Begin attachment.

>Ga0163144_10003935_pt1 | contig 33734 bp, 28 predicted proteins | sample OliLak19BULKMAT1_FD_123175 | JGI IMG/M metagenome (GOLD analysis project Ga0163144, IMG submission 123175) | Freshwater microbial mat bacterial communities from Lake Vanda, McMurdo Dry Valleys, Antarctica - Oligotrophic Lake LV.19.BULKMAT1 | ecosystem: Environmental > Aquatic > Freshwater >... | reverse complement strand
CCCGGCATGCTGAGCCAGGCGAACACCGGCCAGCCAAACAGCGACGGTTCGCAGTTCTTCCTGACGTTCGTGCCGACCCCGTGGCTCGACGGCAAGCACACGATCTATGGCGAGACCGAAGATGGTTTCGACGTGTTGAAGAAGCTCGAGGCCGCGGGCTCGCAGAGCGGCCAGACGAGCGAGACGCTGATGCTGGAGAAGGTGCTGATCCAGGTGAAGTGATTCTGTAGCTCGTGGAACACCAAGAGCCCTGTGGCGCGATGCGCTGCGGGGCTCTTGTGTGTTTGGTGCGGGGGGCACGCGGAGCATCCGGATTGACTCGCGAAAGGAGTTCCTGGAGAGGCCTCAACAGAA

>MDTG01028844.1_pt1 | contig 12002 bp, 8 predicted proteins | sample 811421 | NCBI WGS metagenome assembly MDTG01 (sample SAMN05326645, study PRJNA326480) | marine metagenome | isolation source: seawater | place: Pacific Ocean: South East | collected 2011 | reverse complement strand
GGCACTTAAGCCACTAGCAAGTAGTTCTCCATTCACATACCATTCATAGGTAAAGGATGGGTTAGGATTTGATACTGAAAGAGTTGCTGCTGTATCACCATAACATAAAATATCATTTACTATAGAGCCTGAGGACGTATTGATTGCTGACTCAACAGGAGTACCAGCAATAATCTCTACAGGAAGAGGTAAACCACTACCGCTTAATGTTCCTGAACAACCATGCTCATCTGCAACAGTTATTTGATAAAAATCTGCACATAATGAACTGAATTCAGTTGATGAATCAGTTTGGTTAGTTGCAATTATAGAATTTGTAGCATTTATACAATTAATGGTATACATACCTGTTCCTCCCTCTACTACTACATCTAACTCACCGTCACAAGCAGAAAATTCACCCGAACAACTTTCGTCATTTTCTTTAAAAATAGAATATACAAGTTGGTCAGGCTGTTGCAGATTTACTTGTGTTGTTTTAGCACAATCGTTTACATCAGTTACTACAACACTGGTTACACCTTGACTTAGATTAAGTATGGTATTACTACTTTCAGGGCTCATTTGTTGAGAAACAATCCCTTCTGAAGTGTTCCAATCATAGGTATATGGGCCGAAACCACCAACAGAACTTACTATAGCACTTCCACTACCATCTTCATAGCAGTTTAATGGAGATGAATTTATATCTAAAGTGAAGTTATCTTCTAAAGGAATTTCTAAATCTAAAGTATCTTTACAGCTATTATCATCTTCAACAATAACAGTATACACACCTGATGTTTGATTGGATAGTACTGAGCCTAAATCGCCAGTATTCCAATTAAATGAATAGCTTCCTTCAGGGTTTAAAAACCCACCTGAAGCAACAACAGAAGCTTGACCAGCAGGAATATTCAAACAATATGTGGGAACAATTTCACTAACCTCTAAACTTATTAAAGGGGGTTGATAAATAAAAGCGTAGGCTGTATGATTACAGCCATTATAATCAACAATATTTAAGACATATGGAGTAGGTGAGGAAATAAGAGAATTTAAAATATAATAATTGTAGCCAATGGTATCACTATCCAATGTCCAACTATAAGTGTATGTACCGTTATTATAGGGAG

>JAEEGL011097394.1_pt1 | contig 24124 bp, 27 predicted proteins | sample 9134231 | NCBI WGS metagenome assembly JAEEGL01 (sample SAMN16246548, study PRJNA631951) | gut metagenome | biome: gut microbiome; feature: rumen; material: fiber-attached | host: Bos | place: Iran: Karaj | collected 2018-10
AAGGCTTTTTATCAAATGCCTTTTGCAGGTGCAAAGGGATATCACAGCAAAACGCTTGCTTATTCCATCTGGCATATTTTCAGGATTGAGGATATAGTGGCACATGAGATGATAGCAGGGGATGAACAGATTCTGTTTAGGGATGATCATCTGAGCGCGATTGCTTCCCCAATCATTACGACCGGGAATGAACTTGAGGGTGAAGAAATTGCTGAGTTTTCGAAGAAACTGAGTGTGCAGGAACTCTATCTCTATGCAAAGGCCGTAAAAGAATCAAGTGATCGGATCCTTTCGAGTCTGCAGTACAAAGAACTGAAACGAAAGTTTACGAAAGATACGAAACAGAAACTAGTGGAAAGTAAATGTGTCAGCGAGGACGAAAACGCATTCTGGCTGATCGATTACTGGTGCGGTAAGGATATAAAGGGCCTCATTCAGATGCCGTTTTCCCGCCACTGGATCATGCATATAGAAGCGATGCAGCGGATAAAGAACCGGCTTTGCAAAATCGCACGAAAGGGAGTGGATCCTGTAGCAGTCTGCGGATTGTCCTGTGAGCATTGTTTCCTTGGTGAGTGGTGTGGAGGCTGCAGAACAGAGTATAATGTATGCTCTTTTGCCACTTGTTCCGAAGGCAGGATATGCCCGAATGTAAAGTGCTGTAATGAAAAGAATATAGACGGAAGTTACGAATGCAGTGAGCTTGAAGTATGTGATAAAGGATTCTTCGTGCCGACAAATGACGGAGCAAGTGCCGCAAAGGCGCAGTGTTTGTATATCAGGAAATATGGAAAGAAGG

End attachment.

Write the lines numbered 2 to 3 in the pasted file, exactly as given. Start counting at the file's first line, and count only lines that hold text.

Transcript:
CCCGGCATGCTGAGCCAGGCGAACACCGGCCAGCCAAACAGCGACGGTTCGCAGTTCTTCCTGACGTTCGTGCCGACCCCGTGGCTCGACGGCAAGCACACGATCTATGGCGAGACCGAAGATGGTTTCGACGTGTTGAAGAAGCTCGAGGCCGCGGGCTCGCAGAGCGGCCAGACGAGCGAGACGCTGATGCTGGAGAAGGTGCTGATCCAGGTGAAGTGATTCTGTAGCTCGTGGAACACCAAGAGCCCTGTGGCGCGATGCGCTGCGGGGCTCTTGTGTGTTTGGTGCGGGGGGCACGCGGAGCATCCGGATTGACTCGCGAAAGGAGTTCCTGGAGAGGCCTCAACAGAA

>MDTG01028844.1_pt1 | contig 12002 bp, 8 predicted proteins | sample 811421 | NCBI WGS metagenome assembly MDTG01 (sample SAMN05326645, study PRJNA326480) | marine metagenome | isolation source: seawater | place: Pacific Ocean: South East | collected 2011 | reverse complement strand